Besides being a short month, February was also a busy one in the Karkloof – the maize which stood “as high as an elephant’s eye” was harvested, so Gartmore hide is now surrounded by bare fields (filled with lots of Spur-winged Geese, Egyptian Geese, Blacksmith Lapwings, Speckled Pigeons, Red-eyed Doves, Cape Turtle-Doves, Grey Crowned Cranes and Wattled Cranes), Karin Nelson had a bird ringing morning, and the Three Cranes Challenge saw a host of volunteers assembling to cater for the ‘maniacal‘ marathon runners.
Karkloof Conservation Centre – Patrick Cahill
We had a new visitor to the Gartmore pan who is now included on our bird list – a Hottentot Teal.
It was much easier photographing their relatives, the Red-billed Teals, as their bills don’t get camouflaged against the reflection of the blue sky in the water!
The local rodent, frog and reptile populations must have experience a rapid decrease in February with all the raptors that were out and perched on the centre-pivots.
These included the Amur Falcon, Jackal Buzzard, Yellow-billed Kites, Steppe Buzzard, Long-crested Eagle, Black-shouldered Kite, African Marsh-Harrier and the African Fish-Eagles.
Please remember to avoid using poisons to control your rat populations and seek “raptor-friendly” options!
Other sightings included: White Stork, Cape Crow, Hadeda Ibis, African Sacred Ibis, Southern Bald Ibis, Southern Red Bishop, Barn Swallow, Pin-tailed Whydah, Red-collared Widowbird, Long-tailed Widowbird, Yellow-billed Duck, Red-billed Teal, Cape Weaver, Woolly-necked Stork, Diderick Cuckoo, Black-headed Heron, Hamerkop, Wattled Lapwing, African Stonechat, African Black Swift, Fan-tailed Widowbird, Fork-tailed Drongo, Black Saw-wing, Dark-capped Bulbul, Village Weaver, Zitting Cisticola, Dark-capped Yellow Warbler, Common Fiscal, South African Shelduck, White-throated Swallow, Whiskered Tern, Common Moorhen,
White-breasted Cormorant, Reed Cormorant, Bronze Mannikin, Cape Wagtail, African Jacana, Common House-Martin, Common Waxbill, Red-billed Quelea, Black Crake, Blue Crane, Yellow-fronted Canary, Cape Shoveler, Little Grebe, Lesser Striped Swallow, Southern Grey-headed Sparrow, Levaillant’s Cisticola, White-faced Duck, Amethyst Sunbird, African Paradise-Flycatcher, Black-winged Lapwing, Little Rush-Warbler and Burchell’s Coucal.
It’s all about the little things – Hugh Watson
Hugh Watson, a regular visitor to the Karkloof Conservation Centre bird hides took these breathtaking photographs during his recent visit. Can you spot Wally, the yellow spider?
Spitzkop Farm – Tim Hancock
My sighting is very vague – it looked like an Eurasian Hobby – from the falcon like head and very curved back wings and thin tail (just like a big swallow) repeatedly dive bombing what appeared to be a Steppe Buzzard – too far to actually be definite.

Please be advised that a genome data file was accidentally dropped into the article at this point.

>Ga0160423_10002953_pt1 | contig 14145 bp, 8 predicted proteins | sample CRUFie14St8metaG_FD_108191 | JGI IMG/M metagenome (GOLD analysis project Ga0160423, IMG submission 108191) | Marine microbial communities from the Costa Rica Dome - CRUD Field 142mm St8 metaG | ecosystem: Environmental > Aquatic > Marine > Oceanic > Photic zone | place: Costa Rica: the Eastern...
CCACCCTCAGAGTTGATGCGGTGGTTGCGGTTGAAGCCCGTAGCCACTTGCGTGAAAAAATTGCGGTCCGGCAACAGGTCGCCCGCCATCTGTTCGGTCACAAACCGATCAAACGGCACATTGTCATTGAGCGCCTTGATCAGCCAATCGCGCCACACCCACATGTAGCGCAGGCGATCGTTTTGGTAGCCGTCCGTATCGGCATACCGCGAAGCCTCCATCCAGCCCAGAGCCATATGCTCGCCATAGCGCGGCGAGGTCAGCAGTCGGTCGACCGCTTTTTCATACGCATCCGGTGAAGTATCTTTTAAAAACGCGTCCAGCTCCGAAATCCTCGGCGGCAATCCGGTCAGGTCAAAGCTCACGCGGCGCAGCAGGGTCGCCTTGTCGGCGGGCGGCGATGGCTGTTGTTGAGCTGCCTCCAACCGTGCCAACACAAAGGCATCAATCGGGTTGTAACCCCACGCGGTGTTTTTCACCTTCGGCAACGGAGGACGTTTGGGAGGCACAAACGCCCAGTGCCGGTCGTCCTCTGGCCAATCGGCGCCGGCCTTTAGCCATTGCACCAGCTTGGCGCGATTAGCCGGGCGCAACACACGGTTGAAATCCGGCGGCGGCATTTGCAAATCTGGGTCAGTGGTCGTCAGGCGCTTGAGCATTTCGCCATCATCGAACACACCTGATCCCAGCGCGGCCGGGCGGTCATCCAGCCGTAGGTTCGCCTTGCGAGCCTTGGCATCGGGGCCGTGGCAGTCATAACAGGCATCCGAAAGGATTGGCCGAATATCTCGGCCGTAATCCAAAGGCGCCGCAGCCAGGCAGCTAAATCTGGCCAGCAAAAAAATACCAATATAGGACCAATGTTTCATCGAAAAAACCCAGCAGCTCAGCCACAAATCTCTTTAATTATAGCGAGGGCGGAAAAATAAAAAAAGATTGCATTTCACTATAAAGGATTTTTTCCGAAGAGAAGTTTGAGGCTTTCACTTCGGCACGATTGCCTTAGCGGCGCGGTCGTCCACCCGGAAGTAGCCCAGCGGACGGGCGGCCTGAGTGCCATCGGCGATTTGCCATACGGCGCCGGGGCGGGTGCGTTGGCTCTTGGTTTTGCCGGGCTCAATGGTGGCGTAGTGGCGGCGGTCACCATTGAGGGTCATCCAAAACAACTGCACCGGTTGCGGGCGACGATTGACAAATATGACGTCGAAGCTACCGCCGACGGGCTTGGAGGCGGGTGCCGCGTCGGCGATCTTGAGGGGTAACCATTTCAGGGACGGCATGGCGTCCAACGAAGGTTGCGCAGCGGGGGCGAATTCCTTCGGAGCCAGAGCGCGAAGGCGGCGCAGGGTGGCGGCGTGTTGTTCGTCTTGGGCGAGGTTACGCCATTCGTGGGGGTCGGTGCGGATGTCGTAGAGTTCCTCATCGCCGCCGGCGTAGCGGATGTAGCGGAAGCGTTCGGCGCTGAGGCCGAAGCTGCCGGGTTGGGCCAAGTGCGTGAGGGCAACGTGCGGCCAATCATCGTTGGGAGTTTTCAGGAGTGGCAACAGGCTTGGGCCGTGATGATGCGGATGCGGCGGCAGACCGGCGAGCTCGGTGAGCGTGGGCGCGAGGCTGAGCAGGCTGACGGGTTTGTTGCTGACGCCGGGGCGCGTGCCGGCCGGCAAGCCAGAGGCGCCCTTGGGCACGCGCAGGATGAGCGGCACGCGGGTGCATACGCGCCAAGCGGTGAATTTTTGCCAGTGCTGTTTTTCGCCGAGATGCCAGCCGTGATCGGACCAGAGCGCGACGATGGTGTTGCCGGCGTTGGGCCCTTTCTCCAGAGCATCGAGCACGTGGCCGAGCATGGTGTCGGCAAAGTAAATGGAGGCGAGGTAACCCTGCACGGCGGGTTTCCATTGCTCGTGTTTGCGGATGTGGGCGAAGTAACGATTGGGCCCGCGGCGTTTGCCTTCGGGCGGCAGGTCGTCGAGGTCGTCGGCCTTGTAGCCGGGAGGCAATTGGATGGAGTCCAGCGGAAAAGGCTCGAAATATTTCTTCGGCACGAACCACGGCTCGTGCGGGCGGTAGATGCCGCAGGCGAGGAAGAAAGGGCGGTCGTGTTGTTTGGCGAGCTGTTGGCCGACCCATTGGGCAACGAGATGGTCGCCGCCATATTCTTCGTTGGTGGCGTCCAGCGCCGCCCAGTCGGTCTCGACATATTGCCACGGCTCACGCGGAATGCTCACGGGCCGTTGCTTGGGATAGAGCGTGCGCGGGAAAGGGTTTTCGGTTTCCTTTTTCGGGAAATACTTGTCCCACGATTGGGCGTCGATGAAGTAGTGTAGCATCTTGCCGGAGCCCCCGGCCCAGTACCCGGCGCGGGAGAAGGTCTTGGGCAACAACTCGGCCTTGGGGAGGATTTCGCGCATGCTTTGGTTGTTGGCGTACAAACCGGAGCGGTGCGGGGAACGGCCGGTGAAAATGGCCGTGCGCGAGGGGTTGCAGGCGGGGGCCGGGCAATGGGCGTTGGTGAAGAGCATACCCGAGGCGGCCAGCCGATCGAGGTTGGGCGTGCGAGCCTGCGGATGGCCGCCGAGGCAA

Cricket vs.Twitching – Johnny Bouwer
On Saturday morning the 28 February, I was faced with the choice of lying in bed and watching the Kiwi’s thrash the Auzzies in the WC or head out to the rainy & wet Midlands to the Karkloof Conservation Centre.
I was rewarded with a some awesome sightings, so I believe I made the right call. At first I thought the birds were probably all snuggled up in bed watching the cricket.
These photographs are of a White-throated Swallow, Pied Kingfisher, Yellow-billed Ducks and a pair of intimate Brown-throated Martins.
The 3 Cranes Challenge – John and Linnet Crow
Friday was a day in Fairyland, after a beautiful sunrise and being situated in the forest at Karkloof Canopy Tours.
The sunlight reflecting off the wings of the butterflies and dragonflies could have been glimpses of fairies.
The Samango monkeys and Loeries (now known as a Turaco) watched the show as the competitors enjoyed the canopy tour. The floor moved as the bright yellow crabs and finches carried on with their activities.
The troll that I heard turned out not to be a troll, but Kai from the canopy tours coming to check how everything was going.
Saturday was a day of watching runners appear from and disappear back into the mist
and looking for some of the little things.
A juvenile fiscal shrike kept us company for a while.
Sunday did not show us the same spectacular sunrise as last year, but the surface of the dam displayed an incredible reflection.
The signs were there that the caracal had departed not long before we arrived.
The dam at Bushwillow Park was a welcome sight at the end of the 3 days.
Bird Ringing @ Gartmore Hide – Karin Nelson
On the 11 February, Karin Nelson hosted a bird ringing day at our Conservation Centre. The day was well attended and we were pleased to see all the homeschoolers that made use of the activity as part of their studies.
There were also some visitors who were curious about how ringing impacts the birds, but were very pleased to see how gentle and competent Karin is and that the birds were so calm during the process. Karin caught a total of 75 birds with 5 of these being re-traps.
These included: 47 x Red-billed Quelea; 7 x African Reed-Warbler; 6 x Village Weavers; 4 x Southern Red Bishop; 2 x Drakensberg Prinia; 2 x Yellow-fronted Canaries; 2 x Levaillant’s Cisticola; 2 x Fan-tailed Widowbirds; 1 x Pin-tailed Whydah; 1 x Dark-capped Bulbul; and 1 x African Stonechat.
Pluviophiles in the Karkloof – Twané Clarke
“Pluviophile: (n) A lover of rain; someone who finds joy and peace of mind during rainy days.”
One afternoon when I noticed a build up of dark clouds, I decided to hightail it to the Gartmore hide and see what’s out and about during the rain.
Firstly, I noticed a Yellow-billed Duck wandered the pan alone,
then I saw a flock of Barn Swallows flying in the distance with two breaking away to rest on a branch,
and the last bird I saw was a lonely little White-throated Swallow.
These birds all weathered the storm and remained there the entire time. I arrived back at the office a drowned rat, but a happy one indeed!